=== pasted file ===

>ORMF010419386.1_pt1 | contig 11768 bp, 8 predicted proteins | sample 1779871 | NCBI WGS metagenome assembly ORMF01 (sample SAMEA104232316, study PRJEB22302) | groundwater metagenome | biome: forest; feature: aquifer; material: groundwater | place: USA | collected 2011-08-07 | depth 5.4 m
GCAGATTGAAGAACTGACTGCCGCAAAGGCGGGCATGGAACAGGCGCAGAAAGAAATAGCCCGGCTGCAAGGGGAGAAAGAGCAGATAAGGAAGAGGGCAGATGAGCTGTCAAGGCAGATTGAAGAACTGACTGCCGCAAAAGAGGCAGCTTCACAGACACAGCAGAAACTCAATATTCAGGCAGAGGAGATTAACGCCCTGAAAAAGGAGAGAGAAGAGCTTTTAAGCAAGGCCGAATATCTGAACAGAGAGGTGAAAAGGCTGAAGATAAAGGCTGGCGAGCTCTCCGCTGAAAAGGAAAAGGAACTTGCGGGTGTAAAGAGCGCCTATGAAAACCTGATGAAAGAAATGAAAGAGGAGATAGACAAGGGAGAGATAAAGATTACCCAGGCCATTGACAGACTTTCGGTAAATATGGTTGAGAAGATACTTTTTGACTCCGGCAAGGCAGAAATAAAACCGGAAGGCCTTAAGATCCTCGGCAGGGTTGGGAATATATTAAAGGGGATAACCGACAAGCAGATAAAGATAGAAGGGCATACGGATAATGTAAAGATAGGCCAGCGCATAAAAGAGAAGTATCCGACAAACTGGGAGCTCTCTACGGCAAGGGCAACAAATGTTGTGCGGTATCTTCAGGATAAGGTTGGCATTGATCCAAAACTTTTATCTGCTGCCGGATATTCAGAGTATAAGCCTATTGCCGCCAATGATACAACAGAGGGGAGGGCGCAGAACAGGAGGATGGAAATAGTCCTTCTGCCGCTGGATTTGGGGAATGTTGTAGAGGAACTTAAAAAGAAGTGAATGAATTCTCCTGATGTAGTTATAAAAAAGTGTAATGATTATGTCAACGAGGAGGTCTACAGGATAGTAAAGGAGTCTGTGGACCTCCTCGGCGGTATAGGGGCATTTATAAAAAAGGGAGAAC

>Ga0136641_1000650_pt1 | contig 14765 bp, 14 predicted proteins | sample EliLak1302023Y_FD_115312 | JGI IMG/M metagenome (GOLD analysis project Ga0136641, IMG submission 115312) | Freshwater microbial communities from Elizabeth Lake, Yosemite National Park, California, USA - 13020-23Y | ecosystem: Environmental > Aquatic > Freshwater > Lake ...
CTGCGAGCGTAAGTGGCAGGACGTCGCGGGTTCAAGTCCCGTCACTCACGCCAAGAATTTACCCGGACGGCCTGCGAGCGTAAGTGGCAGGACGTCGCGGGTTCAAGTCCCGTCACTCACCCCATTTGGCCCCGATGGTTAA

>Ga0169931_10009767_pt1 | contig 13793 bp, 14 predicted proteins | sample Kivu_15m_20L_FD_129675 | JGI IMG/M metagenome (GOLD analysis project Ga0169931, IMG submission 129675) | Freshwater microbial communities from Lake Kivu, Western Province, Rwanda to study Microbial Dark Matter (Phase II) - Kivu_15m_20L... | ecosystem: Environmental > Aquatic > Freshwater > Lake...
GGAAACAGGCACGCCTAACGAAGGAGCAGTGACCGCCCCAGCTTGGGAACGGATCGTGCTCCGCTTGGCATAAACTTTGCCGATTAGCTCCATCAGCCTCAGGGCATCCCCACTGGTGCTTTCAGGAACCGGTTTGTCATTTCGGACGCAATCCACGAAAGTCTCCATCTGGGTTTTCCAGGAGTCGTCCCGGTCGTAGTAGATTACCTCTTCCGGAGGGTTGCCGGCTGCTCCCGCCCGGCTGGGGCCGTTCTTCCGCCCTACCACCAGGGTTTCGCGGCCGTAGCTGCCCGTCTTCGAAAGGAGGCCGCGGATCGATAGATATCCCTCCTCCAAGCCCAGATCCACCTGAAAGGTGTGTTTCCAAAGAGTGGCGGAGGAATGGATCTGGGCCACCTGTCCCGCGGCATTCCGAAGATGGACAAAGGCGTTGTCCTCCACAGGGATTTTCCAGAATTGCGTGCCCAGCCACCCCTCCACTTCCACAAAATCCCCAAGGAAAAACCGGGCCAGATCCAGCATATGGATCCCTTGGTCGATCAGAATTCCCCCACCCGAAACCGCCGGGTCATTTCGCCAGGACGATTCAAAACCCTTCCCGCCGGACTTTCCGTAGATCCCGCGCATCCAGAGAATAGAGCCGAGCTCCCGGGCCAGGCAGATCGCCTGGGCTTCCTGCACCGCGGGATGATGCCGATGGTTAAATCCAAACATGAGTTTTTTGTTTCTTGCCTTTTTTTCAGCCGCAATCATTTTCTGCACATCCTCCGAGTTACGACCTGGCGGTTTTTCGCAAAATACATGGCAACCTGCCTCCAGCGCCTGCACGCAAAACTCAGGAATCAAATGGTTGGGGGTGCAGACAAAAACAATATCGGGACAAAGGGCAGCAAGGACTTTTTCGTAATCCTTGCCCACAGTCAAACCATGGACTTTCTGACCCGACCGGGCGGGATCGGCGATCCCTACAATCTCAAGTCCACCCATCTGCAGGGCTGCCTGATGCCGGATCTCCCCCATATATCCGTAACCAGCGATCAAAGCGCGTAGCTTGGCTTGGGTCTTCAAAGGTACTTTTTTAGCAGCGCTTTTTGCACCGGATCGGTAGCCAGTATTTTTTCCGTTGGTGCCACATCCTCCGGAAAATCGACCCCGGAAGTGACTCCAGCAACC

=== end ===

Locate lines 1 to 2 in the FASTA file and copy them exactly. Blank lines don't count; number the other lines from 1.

>ORMF010419386.1_pt1 | contig 11768 bp, 8 predicted proteins | sample 1779871 | NCBI WGS metagenome assembly ORMF01 (sample SAMEA104232316, study PRJEB22302) | groundwater metagenome | biome: forest; feature: aquifer; material: groundwater | place: USA | collected 2011-08-07 | depth 5.4 m
GCAGATTGAAGAACTGACTGCCGCAAAGGCGGGCATGGAACAGGCGCAGAAAGAAATAGCCCGGCTGCAAGGGGAGAAAGAGCAGATAAGGAAGAGGGCAGATGAGCTGTCAAGGCAGATTGAAGAACTGACTGCCGCAAAAGAGGCAGCTTCACAGACACAGCAGAAACTCAATATTCAGGCAGAGGAGATTAACGCCCTGAAAAAGGAGAGAGAAGAGCTTTTAAGCAAGGCCGAATATCTGAACAGAGAGGTGAAAAGGCTGAAGATAAAGGCTGGCGAGCTCTCCGCTGAAAAGGAAAAGGAACTTGCGGGTGTAAAGAGCGCCTATGAAAACCTGATGAAAGAAATGAAAGAGGAGATAGACAAGGGAGAGATAAAGATTACCCAGGCCATTGACAGACTTTCGGTAAATATGGTTGAGAAGATACTTTTTGACTCCGGCAAGGCAGAAATAAAACCGGAAGGCCTTAAGATCCTCGGCAGGGTTGGGAATATATTAAAGGGGATAACCGACAAGCAGATAAAGATAGAAGGGCATACGGATAATGTAAAGATAGGCCAGCGCATAAAAGAGAAGTATCCGACAAACTGGGAGCTCTCTACGGCAAGGGCAACAAATGTTGTGCGGTATCTTCAGGATAAGGTTGGCATTGATCCAAAACTTTTATCTGCTGCCGGATATTCAGAGTATAAGCCTATTGCCGCCAATGATACAACAGAGGGGAGGGCGCAGAACAGGAGGATGGAAATAGTCCTTCTGCCGCTGGATTTGGGGAATGTTGTAGAGGAACTTAAAAAGAAGTGAATGAATTCTCCTGATGTAGTTATAAAAAAGTGTAATGATTATGTCAACGAGGAGGTCTACAGGATAGTAAAGGAGTCTGTGGACCTCCTCGGCGGTATAGGGGCATTTATAAAAAAGGGAGAAC